Wearable Tech Finds Its Style

A new generation of wearable fitness devices is focused on style, for those who want it, and on convenience, as in built into shoes or earbuds.

Ariella Brown, Ariella Brown

February 22, 2016

3 Min Read
GlamFit Ring

Wearables were one of the main features at this year’s Consumer Electronics Show (CES). While many conformed to the traditional mold of plastic bracelets, there were some new options that could make them attractive even to those who prefer something more fashionable, versatile, or less encumbered. Now those in the market for wearables can select the sensors that fit their personal style choices.

Research from market research firm Mintel forecasts that this year’s sale of wearables in the US will nearly double, increasing 186 percent over last year. Women make up more than half that market for fitness trackers. About 14 percent of women possess some form of fitness tracker as opposed to 10 percent of men.

That percentage could be even further boosted by the new wearables designed specifically for women in the form of pendants, rings, and bracelets that look like fashionable jewelry. That is the concept behind the fitness, calorie counters, and sleep tracking wearables from GlamFit Jewelry by Liberty that are priced at $100 to just over $300. I spoke with Lauren Hova, the marketing director for GlamFit about the design and application.

She explained that some women feel compelled to leave off their wearables at work because they tend not to coordinate with office attire. The way they are supposed to work is that if you have them on constantly, you are motivated to keep up your activity as much as possible. For example, Hova, says, it would encourage the wearer “to take the stairs rather than the elevator or escalator,” particularly if she sees the numbers add up in calories burned based on the algorithm’s results for the wearer’s height weight, and age. Encasing the tracker in something that complements a woman’s work outfits eliminates the need to either compromise on style or consistency of tracking.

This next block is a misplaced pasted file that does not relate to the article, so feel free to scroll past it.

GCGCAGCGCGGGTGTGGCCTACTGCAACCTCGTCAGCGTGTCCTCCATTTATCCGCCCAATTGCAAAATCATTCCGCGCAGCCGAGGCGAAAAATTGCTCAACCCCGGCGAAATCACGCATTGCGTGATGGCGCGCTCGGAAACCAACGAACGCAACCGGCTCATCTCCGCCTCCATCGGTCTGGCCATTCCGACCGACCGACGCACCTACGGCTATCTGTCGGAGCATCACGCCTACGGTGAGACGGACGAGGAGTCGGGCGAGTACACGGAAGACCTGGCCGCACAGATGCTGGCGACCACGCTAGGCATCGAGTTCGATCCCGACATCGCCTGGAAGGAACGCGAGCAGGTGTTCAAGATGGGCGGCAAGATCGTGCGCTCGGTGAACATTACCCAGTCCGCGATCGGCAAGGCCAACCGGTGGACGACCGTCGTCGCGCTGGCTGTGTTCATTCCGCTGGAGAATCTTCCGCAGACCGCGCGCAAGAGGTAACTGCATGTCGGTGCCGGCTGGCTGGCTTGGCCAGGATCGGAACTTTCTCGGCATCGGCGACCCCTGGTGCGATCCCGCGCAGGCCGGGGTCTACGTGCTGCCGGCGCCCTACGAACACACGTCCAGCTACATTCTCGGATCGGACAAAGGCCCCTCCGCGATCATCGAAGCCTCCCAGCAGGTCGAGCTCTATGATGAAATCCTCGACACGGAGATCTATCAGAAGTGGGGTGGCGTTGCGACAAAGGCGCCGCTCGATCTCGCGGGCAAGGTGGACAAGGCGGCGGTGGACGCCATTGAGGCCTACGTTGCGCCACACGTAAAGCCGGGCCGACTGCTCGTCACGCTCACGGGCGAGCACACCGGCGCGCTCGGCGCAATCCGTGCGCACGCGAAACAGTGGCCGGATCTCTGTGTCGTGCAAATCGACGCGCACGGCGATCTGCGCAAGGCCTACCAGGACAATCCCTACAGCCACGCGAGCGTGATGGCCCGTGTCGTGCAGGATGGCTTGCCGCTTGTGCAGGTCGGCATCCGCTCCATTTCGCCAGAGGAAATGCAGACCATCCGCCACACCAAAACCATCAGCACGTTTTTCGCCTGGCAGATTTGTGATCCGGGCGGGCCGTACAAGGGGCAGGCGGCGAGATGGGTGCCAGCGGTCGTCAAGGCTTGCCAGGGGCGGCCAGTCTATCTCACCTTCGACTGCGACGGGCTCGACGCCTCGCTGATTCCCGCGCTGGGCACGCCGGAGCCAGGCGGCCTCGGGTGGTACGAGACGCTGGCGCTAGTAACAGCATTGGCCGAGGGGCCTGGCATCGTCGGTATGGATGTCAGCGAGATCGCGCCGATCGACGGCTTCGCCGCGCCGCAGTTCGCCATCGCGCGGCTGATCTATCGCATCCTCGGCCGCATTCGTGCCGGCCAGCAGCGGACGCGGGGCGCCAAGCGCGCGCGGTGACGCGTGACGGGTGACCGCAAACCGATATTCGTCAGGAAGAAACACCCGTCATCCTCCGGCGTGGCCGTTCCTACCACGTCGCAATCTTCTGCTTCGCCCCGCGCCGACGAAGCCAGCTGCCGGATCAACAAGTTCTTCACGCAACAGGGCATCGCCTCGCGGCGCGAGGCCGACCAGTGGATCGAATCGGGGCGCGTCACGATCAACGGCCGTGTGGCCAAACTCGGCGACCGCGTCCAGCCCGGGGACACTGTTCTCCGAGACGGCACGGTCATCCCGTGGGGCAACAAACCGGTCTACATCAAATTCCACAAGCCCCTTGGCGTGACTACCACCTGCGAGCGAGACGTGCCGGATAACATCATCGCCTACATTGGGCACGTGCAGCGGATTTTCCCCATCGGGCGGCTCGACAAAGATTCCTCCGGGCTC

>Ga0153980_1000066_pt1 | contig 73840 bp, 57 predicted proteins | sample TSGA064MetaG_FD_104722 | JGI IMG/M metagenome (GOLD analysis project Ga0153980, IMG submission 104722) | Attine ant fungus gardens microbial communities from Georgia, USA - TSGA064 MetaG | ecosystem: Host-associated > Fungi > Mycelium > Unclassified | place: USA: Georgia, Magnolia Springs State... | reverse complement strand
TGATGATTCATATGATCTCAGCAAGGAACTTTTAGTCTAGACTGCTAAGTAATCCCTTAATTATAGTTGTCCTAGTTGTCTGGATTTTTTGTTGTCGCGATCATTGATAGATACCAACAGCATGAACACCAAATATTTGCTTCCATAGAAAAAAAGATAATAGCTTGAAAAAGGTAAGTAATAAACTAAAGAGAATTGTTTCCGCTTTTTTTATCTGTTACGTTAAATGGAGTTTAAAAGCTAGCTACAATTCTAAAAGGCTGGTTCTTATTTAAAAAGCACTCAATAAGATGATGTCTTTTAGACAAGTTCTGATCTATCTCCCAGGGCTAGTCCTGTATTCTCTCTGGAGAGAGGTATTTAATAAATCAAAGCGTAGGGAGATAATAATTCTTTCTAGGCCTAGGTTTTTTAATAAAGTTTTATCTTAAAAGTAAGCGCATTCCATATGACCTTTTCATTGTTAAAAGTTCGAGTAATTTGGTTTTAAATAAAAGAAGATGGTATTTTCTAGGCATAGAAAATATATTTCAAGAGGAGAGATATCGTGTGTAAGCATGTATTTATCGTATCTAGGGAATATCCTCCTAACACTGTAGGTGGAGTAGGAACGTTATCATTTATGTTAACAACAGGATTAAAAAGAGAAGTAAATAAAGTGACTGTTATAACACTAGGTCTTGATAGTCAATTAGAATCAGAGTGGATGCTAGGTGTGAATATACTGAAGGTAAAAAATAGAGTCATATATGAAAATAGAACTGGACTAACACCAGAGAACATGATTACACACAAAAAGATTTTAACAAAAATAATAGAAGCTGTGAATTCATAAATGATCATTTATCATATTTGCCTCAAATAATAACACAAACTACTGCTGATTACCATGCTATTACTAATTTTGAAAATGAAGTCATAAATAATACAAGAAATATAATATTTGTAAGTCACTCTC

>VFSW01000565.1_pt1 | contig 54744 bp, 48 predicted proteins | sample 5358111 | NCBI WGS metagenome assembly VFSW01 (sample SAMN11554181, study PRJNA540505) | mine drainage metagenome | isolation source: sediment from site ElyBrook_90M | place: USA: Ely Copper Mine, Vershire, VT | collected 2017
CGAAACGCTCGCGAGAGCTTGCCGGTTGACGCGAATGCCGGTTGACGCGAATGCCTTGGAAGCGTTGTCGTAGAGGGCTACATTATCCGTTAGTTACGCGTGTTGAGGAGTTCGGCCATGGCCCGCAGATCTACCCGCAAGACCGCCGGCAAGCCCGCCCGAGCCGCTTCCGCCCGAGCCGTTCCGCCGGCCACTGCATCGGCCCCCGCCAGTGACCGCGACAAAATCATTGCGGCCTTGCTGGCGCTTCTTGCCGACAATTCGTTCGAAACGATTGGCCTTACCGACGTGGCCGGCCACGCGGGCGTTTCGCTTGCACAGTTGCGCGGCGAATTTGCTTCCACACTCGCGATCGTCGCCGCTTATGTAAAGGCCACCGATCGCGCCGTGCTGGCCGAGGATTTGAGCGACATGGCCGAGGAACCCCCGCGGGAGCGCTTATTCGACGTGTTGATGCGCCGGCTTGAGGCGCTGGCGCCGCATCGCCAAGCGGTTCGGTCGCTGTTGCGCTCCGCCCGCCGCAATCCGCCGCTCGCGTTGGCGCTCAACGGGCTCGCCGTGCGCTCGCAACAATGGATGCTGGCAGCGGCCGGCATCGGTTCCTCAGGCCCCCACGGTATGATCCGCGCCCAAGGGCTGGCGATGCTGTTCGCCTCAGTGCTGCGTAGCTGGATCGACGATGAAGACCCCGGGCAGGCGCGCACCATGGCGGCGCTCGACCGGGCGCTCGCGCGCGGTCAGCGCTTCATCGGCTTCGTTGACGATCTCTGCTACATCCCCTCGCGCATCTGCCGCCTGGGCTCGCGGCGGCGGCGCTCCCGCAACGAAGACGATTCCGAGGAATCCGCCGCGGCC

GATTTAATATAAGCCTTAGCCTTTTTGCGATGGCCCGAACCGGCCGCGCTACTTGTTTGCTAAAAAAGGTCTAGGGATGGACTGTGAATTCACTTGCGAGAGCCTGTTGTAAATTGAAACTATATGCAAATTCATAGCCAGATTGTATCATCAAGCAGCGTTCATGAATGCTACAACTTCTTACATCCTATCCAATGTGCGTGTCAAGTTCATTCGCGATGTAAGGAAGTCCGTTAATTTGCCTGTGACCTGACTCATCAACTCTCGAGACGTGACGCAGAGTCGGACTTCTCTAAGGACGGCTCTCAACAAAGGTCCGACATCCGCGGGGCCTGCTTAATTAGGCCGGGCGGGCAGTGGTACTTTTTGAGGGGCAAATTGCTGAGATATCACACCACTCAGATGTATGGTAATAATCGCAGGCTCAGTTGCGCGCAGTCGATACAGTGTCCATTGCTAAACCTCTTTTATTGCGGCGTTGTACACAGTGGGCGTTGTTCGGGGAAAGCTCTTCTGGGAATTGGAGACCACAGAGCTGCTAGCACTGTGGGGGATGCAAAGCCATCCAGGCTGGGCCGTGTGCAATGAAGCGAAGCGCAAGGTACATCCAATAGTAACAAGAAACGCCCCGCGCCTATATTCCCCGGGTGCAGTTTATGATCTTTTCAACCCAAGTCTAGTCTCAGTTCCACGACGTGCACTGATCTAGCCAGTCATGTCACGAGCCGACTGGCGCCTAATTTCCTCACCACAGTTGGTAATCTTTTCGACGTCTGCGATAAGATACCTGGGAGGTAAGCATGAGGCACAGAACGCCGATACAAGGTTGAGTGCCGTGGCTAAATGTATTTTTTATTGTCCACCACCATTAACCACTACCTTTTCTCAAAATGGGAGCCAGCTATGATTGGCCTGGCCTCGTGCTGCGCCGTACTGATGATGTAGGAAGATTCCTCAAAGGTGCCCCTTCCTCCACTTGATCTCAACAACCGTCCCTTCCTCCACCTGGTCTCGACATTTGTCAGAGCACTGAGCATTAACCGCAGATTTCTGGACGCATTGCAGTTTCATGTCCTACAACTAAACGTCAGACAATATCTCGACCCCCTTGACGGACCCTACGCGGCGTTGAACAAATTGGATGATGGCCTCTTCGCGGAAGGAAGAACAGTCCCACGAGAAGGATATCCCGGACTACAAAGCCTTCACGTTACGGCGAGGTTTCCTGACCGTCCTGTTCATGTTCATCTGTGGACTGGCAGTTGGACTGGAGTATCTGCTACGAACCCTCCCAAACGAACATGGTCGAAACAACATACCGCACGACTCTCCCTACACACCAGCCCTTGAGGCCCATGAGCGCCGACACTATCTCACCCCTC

On your feet What about tracking for an athlete who doesn’t want to bother to wear anything extra? To fit that preference, Under Armour introduced smart sneakers that are capable of tracking all on their own in the form of the UA SpeedForm 2 Gemini Record Equipped. According to a press release, a sensing device in the shoe itself “tracks and stores data including time and date, duration, distance, and splits”. It allows for “an untethered running experience,” meaning no additional device is required, although it can also work in conjunction with a smartphone or smartwatch.

The direct read is not just a matter of convenience but accuracy, according to a Time article on the sneakers. It suggests that “it would be less prone to false readings due to movement.” That accuracy is expected to last for about 450 miles of use. The sensors are not replaceable, though, likely the shoes would be worn down at that point, in any case.

The sneakers are to be available as of February 29 for $150 a pair. That’s not bad, considering that the price tag is only $20 more than the standard version of the same shoe.

In your ears
Under Armour also offers fitness trackers to be worn in the ears as part of its Connected Fitness System. But the model for that form of wearable was actually the Dash, smart, wireless earphones first introduced as Kickstarter project by Bragi. It’s billed a 3 in 1 product. It serves as a music player, “sports assistant,” and a “smartphone companion.” The second function is what makes it a fitness tracking wearable, and it’s not just limited to counting steps. It also tracks swimming activity with a promise that it is waterproof up to one meter. Those who did not reserve a pair as Kickstarter backers can now order them for $299.


About the Author(s)

Ariella Brown

Ariella Brown

Ariella holds a PhD in English and has taught writing to college and graduate students. Since 2005 she has served as a scorer for the SAT essay. She is the owner of Write Way Productions, which publishes Kallah Magazine. Her freelance writing services include articles, press releases, letters, blogs, Web content development, editing, and ad copy, as well as ad design.

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